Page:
A stagnant economy hasn’t had much of an effect on West Virginia’s poverty rate, but that’s not necessarily good news.

According to American Community Survey data, West Virginia’s poverty rate increased slightly from 17.1 percent to 17.7 percent between 2008 and 2009, an increase that is not considered statistically significant. The national poverty rate rose from 13.3 percent to 14.3 percent.

“Let’s not forget,” said Dr. Christiadi, a demographer in West Virginia University’s College of Business and Economics in the Bureau of Business and Economic Research, “that while West Virginia fares slightly better than the nation in 2009, our poverty rate remains among the highest in the nation.”

The recession has hurt West Virginia’s disadvantaged families the most. Between 2008 and 2009, the poverty rate for households with no husband rose from 34.6 percent to 38.7 percent. Nationally, the poverty rate in that category increased by only a little more than one percent, from 28.1 percent to 29.4 percent.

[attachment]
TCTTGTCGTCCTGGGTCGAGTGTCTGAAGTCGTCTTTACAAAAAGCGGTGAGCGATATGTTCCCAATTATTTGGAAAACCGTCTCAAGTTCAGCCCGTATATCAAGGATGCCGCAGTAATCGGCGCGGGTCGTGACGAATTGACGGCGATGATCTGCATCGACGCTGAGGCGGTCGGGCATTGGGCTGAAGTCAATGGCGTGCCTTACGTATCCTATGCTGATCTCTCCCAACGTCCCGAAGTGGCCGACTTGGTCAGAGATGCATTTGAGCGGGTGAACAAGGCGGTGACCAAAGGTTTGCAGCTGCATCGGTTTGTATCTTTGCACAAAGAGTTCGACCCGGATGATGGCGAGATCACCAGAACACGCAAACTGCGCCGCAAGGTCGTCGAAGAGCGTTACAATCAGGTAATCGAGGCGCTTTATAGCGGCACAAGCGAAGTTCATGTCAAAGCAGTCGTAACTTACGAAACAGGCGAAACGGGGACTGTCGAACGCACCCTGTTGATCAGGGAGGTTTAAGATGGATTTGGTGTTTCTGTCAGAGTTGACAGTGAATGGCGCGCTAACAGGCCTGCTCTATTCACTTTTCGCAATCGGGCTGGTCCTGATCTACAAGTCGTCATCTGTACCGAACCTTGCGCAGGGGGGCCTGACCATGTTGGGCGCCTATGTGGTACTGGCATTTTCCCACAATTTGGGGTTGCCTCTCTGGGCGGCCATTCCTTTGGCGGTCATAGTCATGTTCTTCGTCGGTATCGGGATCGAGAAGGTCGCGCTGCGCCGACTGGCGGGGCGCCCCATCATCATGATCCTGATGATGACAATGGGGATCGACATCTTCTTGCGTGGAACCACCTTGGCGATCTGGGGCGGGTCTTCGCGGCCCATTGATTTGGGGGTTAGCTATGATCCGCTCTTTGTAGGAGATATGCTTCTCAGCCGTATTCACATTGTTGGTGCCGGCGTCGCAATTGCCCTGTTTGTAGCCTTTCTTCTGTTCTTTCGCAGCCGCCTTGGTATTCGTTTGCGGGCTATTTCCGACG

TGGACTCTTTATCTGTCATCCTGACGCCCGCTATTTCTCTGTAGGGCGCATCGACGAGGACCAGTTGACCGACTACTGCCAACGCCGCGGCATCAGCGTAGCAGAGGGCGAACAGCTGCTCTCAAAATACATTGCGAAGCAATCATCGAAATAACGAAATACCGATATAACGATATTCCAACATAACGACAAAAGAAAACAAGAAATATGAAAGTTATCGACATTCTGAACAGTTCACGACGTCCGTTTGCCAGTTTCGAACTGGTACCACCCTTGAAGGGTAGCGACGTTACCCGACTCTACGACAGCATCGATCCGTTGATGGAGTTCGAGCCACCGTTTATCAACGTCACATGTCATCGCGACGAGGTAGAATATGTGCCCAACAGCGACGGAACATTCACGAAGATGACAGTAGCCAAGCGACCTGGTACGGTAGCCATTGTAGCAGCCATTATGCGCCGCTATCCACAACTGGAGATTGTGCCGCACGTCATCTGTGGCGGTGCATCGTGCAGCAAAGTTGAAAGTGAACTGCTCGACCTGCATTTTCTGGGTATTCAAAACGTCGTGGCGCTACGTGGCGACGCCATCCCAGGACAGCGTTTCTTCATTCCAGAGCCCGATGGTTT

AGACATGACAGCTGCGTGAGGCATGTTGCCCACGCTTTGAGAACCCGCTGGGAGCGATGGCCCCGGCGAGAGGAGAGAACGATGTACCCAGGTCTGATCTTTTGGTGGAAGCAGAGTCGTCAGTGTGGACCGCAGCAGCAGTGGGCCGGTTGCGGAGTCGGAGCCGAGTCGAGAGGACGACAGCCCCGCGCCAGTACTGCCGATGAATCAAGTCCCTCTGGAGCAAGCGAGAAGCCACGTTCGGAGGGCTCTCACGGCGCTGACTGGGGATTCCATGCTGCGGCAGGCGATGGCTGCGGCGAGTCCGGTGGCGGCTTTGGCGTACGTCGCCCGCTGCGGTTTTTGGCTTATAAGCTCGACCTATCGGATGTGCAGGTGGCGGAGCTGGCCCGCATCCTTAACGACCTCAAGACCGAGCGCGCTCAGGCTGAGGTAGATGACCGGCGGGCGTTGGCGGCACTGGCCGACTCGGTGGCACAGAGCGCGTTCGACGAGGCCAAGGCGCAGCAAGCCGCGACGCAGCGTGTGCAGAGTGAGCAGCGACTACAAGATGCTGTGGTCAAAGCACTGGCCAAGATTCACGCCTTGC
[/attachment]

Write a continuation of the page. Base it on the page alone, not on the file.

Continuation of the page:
“The data suggests that while almost everyone is affected by the recession, more help may be needed for these disadvantaged families,” Christiadi said.

Although its overall poverty rate didn’t sink lower, West Virginia’s unemployment rate increased from 5.7 percent to 7.7 percent between 2008 and 2009 and the share of employed workforce dropped by 1.5 percent from 48.4 percent to 46.9 percent.

The same trends occurred nationally but are larger in magnitude. The U.S. unemployment rate rose by 3.5 percentage points from 6.4 percent to 9.9 percent, and the share of employed workforce dropped by nearly two percentage points from 56.2 percent to 54.3 percent. During the same period, the state did not see a significant decline in its median household income, while the nation saw it drop about $2,000 from $71,000 to $69,000.



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Dr. Christiadi